• by White Flame (1074973) on Thursday July 01, 2010 @03:34AM (#32754140)

    The best example of this that I've heard is in the story of Helen Keller. Since she didn't learn to communicate until age 7 or so, she could remember what life was like beforehand, describing her early mind as a chaotic mess of strange sensations. It was only after she learned language that she was able to have actual organized thoughts and think conceptually.

  • by CarpetShark (865376) on Thursday July 01, 2010 @03:51AM (#32754202)

    Not to be contrary, but what does empathy have to do with intelligence?

    Can you seriously not answer this by using a little introspection to examine your own thought processes? Most adults are fully capable of it, if they stop and give it some thought. Empathy is not some magical blackbox in your head that makes you feel what others feel; it's a mental model; a recognition that others are like you; a mapping of their emotions to your reaction to those emotions; an ability to recognise or even assess another's situation and apply that mapping. This all requires some intelligence, although perhaps not as much as we'd like to believe.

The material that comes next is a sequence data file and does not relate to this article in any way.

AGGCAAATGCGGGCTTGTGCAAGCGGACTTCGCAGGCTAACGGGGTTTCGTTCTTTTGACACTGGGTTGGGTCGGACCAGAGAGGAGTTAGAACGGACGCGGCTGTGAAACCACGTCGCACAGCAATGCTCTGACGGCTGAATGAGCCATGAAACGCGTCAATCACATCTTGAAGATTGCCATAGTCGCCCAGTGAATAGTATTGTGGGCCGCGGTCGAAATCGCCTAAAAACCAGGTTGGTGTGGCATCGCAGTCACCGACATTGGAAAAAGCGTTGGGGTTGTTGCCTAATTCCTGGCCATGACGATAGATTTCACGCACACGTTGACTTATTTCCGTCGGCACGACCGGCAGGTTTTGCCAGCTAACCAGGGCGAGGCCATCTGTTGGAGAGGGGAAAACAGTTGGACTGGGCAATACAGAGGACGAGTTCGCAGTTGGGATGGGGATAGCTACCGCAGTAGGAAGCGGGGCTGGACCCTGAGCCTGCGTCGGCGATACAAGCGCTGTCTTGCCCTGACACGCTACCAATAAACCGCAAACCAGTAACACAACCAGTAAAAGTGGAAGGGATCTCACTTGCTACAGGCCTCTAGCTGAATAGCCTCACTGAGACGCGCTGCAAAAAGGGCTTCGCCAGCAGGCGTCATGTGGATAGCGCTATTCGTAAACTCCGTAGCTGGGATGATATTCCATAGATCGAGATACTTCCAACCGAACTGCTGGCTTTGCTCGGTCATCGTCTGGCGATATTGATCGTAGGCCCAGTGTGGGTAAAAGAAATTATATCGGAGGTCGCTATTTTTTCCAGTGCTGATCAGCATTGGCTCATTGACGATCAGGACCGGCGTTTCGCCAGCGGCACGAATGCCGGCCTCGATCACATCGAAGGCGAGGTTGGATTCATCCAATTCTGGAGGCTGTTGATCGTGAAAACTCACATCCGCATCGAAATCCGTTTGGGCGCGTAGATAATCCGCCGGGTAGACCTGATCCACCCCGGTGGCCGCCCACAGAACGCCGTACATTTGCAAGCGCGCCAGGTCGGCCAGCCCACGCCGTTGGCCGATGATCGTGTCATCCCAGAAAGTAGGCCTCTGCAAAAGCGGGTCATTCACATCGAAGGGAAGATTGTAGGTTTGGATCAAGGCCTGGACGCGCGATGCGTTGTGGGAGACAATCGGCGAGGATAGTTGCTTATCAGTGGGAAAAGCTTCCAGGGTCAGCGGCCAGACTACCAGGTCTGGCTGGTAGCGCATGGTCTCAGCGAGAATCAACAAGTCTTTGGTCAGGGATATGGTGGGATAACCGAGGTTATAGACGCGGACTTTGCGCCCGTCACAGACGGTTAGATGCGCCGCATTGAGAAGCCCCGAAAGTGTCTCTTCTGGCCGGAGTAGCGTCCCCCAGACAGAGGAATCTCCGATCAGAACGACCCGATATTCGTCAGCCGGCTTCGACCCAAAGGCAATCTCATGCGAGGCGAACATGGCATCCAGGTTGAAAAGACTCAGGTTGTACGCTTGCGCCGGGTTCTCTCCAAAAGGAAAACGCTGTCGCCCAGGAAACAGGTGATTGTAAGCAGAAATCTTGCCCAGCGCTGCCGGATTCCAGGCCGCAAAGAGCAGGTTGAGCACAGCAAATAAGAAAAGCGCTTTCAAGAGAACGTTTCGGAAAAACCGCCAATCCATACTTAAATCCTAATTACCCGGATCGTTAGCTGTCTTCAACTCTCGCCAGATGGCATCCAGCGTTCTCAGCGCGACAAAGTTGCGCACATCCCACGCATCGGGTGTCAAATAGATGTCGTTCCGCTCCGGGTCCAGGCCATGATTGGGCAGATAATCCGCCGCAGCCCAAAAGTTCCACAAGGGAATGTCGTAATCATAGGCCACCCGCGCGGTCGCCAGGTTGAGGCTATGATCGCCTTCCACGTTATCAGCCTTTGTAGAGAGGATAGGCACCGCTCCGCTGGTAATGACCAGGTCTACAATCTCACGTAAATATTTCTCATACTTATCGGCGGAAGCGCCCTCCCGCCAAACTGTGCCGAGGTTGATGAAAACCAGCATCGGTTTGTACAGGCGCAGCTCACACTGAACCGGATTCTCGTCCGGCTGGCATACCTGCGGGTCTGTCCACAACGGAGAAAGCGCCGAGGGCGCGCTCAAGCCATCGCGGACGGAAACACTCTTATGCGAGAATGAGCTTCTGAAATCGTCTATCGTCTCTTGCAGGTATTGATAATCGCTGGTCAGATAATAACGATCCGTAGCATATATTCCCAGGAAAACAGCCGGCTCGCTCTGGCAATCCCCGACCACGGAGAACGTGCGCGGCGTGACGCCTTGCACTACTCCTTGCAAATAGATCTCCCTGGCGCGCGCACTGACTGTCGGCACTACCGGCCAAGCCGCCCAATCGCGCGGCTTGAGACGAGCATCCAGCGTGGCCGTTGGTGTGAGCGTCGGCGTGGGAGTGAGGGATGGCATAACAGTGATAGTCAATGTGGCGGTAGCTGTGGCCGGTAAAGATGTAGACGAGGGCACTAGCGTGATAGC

• Re:So? (Score:3, Insightful)

    by Will.Woodhull (1038600) <wwoodhull@gmail.com> on Thursday July 01, 2010 @10:18AM (#32757756) Homepage Journal

    Ah-ha! Mod parent up; that was insightful.

    The biggest breakthroughs in the history of science were not discoveries of new facts but new interpretations of what everybody already knew (but they had it wrong). Like Galileo and the Sun circling the Earth. Newton and centrifugal force.

    Perhaps today's "popular science" has got it wrong, and many of our highly prized traits of human interaction are very basic things we might find across the board in all animals. That would explain a whole bunch of cross-species bonding activities, like people with pets, horses with non-horse travelling companions, bitches nursing kittens, cats nursing puppies. A gorilla who has learned sign language wanting a cat for a pet.

    Of course it would also decrease the perceived difference between Man and all other life forms, and thus make it harder to preserve concepts like Man having the God-given right of dominion over all the beasts, or Man having some intrinsic right to change ecosystems, etc. There is a lot of economics invested in Man being uniquely able to experience compassion, or the suffering that is the flip side of that. Imagine a world where no one could stomach pate de fois gras, or veal cutlets....

What is mind? No matter. What is matter? Never mind. -- Thomas Hewitt Key, 1799-1875